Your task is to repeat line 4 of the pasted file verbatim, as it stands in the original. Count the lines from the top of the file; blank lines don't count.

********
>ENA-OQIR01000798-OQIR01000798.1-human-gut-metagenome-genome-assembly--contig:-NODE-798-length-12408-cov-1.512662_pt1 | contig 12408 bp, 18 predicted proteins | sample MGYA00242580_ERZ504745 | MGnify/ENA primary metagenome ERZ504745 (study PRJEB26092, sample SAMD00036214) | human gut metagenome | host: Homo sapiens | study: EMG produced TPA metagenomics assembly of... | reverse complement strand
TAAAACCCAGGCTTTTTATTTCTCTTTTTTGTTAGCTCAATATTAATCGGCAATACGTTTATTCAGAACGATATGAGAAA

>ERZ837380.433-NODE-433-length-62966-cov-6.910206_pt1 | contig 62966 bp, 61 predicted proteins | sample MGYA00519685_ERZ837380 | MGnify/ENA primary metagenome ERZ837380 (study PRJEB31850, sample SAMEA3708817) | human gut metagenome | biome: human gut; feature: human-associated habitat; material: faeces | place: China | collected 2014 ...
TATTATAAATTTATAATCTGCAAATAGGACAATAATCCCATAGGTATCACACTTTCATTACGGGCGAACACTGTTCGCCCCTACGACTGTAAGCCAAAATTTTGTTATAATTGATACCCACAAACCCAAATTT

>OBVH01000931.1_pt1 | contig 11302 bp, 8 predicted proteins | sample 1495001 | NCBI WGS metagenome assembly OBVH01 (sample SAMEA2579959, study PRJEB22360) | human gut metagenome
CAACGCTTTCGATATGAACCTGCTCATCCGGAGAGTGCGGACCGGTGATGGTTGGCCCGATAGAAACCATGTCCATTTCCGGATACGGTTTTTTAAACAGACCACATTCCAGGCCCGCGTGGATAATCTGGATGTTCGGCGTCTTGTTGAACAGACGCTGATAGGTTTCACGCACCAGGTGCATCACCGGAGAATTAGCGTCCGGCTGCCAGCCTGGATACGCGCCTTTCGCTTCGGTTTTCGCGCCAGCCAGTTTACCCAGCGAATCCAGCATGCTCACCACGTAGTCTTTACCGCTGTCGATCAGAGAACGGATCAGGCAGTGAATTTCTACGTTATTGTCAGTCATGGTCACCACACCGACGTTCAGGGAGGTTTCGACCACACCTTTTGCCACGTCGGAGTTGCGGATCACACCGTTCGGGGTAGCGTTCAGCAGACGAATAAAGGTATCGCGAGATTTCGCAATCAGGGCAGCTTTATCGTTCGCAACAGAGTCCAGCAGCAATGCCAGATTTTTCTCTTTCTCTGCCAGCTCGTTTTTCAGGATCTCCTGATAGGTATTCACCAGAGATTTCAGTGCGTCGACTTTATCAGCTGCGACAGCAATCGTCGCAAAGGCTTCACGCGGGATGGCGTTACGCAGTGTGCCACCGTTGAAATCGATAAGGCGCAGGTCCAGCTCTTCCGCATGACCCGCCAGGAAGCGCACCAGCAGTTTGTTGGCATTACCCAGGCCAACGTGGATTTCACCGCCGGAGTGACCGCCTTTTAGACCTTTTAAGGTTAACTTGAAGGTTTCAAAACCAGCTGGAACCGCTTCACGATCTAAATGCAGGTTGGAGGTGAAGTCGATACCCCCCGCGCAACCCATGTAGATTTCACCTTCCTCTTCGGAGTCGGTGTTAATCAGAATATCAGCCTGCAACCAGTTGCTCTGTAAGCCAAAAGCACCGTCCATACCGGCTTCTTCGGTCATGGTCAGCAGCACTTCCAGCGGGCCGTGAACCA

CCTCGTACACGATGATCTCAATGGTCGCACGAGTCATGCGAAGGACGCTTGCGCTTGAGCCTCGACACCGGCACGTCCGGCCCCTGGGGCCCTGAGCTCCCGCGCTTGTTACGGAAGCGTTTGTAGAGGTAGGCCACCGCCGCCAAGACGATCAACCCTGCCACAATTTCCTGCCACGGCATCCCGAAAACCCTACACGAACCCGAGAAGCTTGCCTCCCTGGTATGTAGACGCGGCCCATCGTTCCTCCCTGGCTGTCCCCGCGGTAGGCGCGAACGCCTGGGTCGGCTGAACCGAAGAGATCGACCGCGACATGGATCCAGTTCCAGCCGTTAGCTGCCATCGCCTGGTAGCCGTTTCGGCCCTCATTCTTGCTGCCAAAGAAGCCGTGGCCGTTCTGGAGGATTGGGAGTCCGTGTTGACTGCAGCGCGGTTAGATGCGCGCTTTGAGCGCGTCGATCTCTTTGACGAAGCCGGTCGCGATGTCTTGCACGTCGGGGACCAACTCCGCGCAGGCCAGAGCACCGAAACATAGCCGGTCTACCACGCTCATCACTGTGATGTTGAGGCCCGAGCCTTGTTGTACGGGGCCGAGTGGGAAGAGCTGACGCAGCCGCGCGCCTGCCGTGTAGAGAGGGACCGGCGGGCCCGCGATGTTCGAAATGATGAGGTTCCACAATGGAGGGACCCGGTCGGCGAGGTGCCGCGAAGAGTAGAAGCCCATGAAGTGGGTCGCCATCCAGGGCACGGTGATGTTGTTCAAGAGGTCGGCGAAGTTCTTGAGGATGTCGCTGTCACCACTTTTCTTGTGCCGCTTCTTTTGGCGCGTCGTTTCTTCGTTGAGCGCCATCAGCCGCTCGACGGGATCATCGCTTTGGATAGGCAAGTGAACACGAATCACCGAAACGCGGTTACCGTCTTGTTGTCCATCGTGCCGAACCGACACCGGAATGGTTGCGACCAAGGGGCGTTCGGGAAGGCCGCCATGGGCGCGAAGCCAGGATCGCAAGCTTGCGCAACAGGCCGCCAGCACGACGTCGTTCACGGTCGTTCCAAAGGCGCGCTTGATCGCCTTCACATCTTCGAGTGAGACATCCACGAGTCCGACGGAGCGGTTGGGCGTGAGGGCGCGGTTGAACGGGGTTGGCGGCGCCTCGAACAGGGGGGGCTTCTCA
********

TATTATAAATTTATAATCTGCAAATAGGACAATAATCCCATAGGTATCACACTTTCATTACGGGCGAACACTGTTCGCCCCTACGACTGTAAGCCAAAATTTTGTTATAATTGATACCCACAAACCCAAATTT